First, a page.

SQL Q&AInside Clustering, Mysterious Hangs, the SA Account, and More

Edited by Nancy Michell

Q I need to gain a better understanding of how clustering works. Our environment will consist of 64-bit Windows Server® 2003 running SQL Server™ 2005, a SQL Server Reporting Services (SSRS) Web farm (a report server scale-out deployment), an SSRS TempDB Catalog server and SQL Server that pumps data from a third-party database via a linked server and will store the data for SSRS.

We want a 3-node active/active/passive cluster. Node1 would be active and would store the data pumped from the third-party database. Node2 would be active and would store the SSRS Catalog. Node3 would be passive and be a failover for either Node1 or Node2. Can you help?

A Unfortunately, too many people are misled by the terms active/active and active/passive in reference to SQL Server clustering. They think that SQL clustering may support "scale out" of one database or SQL instance across multiple servers. That's just not the case. On SQL Server, there is no such thing as an active/active database or instance. An "instance" is an installation of SQL Server with corresponding databases. Our clustering per SQL Server instance is active (1) to passive (n) always (note that the value of n is anywhere from 1 to 7 depending on your version of SQL Server). That's why it's called failover clustering.

Once that is understood, people can start to consider installing multiple instances of failover clustering on a set of nodes. For example three physical servers all using shared disks could have one instance that is active by default on Node 1 and a second instance that is active by default on Node 2, and both can fail to Node 3. The instances are completely separate; they do not share data and are not active/active. They are both active/passive and both share the same failover instance. If both instances fail to Node 3, then the challenge over time is knowing whether it will buckle under the load. By design, failover is intended to rely on equal processing power for the failover. If peak load requires two nodes for processing under normal operation, it is unlikely that Node 3 would survive under the peak load normally assigned to two nodes.

That said, given the relative cost of hardware capable of running a cluster, we understand how people would weigh the likelihood of both principal nodes failing simultaneously and forcing the entire load to one node. With that consideration in mind, they may make the business decision to assume the risk rather than purchase 100 percent failover capacity.

Fortunately, there's some good news: SQL Server 2005 offers many more options for high availability (HA), including alternatives that can fail over more quickly than a cluster and can even mean duplicate copies of data (clustering relies on a single SAN). The options include mirroring, peer-to-peer replication, and more. With those new alternatives, we have a lot more options to satisfy all sorts of needs, including some that may combine a number of HA features.

The Microsoft® Cluster Configuration Validation Wizard (ClusPrep), now available for download, replaces what used to be the Hardware Certification List (HCL) testing, which could take months to validate a complete configuration to deem it "supportable" under clustering. This puts the hardware validation tool into the hands of the DBA, further driving down the cost (in dollars and time) of getting certified hardware in place. It may even make it possible to validate and deploy heterogeneous hardware within one cluster node set.

Q A delete procedure on one of my machines appears to be hanging after 12 hours. It's not blocked. Looking at the slowest query plan reveals a trigger running for 87,327 seconds, so I assume the procedure is hanging in that trigger. How can I see exactly which statement is hanging?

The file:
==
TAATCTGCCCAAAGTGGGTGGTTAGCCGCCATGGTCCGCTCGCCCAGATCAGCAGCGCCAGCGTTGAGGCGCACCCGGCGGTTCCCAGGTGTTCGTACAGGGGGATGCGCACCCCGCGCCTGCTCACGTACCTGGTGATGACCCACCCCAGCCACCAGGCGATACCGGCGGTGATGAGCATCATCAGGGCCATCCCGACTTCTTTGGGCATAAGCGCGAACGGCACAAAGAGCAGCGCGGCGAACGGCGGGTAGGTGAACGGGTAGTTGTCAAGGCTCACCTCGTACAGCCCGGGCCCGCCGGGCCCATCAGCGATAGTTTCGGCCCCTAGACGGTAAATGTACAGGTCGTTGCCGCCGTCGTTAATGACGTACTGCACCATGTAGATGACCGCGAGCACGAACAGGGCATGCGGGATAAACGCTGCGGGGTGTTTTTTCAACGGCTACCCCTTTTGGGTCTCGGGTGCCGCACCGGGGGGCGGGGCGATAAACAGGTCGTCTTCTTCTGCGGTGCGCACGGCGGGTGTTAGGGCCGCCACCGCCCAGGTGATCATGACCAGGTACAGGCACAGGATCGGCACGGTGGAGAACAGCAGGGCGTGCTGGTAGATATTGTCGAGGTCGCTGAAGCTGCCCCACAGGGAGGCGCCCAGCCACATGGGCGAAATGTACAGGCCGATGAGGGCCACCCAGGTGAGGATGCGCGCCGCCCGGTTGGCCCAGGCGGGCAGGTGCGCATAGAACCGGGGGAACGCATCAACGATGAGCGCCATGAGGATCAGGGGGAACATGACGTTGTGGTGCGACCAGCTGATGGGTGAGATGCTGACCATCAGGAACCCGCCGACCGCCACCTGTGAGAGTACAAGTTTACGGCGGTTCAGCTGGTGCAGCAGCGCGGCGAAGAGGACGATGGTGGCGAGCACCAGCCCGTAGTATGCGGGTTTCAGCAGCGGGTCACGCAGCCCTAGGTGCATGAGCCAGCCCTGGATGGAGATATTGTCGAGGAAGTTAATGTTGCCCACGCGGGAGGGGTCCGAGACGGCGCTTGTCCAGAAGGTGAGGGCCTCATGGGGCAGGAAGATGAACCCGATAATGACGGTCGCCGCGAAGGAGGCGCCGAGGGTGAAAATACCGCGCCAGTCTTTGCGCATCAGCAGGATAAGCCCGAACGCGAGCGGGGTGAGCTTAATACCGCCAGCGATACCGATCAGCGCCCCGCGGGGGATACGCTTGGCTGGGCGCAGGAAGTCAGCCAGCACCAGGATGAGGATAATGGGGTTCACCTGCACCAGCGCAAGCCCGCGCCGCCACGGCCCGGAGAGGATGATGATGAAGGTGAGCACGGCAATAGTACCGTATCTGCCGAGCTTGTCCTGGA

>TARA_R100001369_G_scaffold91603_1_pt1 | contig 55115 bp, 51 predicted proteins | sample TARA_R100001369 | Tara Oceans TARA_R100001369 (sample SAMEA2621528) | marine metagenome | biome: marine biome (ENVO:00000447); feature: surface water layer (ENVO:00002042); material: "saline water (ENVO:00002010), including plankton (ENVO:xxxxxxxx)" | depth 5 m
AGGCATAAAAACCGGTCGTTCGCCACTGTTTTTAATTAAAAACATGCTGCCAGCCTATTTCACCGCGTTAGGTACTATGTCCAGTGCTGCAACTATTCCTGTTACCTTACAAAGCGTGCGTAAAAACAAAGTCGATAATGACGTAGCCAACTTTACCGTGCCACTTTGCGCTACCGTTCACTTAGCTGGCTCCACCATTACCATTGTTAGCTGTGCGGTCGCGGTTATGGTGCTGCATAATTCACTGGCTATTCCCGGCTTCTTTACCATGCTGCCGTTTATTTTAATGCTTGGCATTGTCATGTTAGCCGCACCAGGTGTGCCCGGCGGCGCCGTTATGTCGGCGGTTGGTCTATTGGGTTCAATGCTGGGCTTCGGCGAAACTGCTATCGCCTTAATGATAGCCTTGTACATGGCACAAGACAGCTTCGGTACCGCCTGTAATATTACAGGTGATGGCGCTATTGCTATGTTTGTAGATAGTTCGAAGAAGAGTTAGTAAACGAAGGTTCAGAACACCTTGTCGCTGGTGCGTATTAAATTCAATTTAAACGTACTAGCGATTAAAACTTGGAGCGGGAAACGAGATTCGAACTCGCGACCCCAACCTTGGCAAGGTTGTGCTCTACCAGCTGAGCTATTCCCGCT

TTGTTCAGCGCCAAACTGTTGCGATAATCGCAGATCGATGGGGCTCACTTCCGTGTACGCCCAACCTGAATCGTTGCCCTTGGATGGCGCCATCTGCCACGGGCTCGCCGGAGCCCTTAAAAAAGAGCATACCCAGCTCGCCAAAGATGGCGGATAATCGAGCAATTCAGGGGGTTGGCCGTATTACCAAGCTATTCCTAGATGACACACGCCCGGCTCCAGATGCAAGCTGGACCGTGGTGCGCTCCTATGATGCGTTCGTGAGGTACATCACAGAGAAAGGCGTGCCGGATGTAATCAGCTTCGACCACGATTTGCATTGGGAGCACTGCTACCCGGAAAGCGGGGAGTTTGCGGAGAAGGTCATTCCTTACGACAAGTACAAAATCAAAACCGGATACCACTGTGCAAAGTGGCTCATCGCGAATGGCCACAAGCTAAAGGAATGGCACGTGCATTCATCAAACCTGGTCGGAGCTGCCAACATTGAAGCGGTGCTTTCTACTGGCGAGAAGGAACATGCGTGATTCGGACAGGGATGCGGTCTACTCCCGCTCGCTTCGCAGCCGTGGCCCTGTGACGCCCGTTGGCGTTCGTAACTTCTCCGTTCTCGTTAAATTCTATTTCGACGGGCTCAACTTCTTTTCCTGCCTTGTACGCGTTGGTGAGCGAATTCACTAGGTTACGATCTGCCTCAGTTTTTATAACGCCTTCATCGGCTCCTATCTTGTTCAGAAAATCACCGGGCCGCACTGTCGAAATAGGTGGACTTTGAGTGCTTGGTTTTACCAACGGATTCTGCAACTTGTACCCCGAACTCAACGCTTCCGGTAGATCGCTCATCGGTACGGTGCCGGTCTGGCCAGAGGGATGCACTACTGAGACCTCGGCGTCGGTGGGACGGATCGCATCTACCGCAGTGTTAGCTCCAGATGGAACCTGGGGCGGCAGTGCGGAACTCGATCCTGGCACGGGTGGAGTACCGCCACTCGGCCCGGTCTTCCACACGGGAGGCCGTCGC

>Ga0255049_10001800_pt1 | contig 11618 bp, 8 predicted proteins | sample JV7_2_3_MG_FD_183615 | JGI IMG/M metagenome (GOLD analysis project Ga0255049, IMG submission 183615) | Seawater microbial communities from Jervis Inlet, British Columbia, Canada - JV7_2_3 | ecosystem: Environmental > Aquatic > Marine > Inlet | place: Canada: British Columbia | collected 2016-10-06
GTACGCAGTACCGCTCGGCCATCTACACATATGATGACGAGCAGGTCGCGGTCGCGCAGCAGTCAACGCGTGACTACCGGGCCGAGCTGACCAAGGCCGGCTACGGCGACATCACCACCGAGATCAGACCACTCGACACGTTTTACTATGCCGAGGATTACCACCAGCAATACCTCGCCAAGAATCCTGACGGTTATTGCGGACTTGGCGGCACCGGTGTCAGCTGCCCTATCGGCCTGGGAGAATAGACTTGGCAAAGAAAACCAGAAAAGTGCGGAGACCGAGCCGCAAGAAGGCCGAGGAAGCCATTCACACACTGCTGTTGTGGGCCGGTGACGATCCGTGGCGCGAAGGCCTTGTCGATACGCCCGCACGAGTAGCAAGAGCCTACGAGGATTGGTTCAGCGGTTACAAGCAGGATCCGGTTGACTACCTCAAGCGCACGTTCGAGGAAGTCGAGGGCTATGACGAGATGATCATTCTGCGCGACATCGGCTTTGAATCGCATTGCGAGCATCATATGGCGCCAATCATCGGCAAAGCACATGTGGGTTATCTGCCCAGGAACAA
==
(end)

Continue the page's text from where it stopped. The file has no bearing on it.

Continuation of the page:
A It is quite possible that a loop within the trigger is not exiting for a variety of reasons. If you're hanging for a long time and you want to see which statement is executing, run the code in Figure 1. It will tell you which statement is currently running, and this should be the one that is causing your machine to hang.

Figure 1 Find currently executing statement

-- Look at the current statement being run:
-- Put results to text (Ctrl + T)
DECLARE @Handle binary(20), 
        @start int, 
        @end int,
        @SPID int

SET    @SPID = spid

SELECT @Handle = sql_handle, 
        @start = stmt_start, 
        @end = stmt_end 
FROM Master..sysProcesses(NOLOCK) 

IF NOT EXISTS (SELECT * FROM ::fn_get_sql(@Handle))PRINT 'Handle not found in cache'
   SELECT 'Current Statement'= substring(text, (@start + 2)/2, CASE @end WHEN -1 THEN (datalength(text))
       ELSE (@end -@start + 2)/2 END)
       FROM ::fn_get_sql(@Handle)

Q I need to support transactional replication through a firewall. The publisher and distributor are on the outside of the firewall and the subscriber is on the inside. The subscriber is set to listen on 1433 and these are my machine names: Publisher: PUBMACHINE, Distributor: DISTMACHINE, Subscriber: SUBMACHINE. What ports do I need to open to allow the initial snapshot and the publication push to succeed?

A If you are using a push subscription, opening the SQL Server port (1433 in your case) should be sufficient as the distribution agent will be running on the distributor machine (outside the firewall) and will likely have local access to the snapshot files generated by the snapshot agent. But if you are using a pull subscription, the distribution agent running on the subscriber machine will need to access the snapshot files through the firewall somehow. Here are the options that you can consider.

Assuming that the snapshot files are already accessible from a file share outside of the firewall, you can open up the Windows® file sharing port(s) through the firewall so the distribution agent running inside the firewall can access the snapshot files located outside (though beware of the security implications that this may have for other parts of your infrastructure). Note that if you have configured a local path as the default snapshot location (SSMS default), you may need to use the /AltSnapshotFolder option of the distribution agent to override the snapshot file pickup location.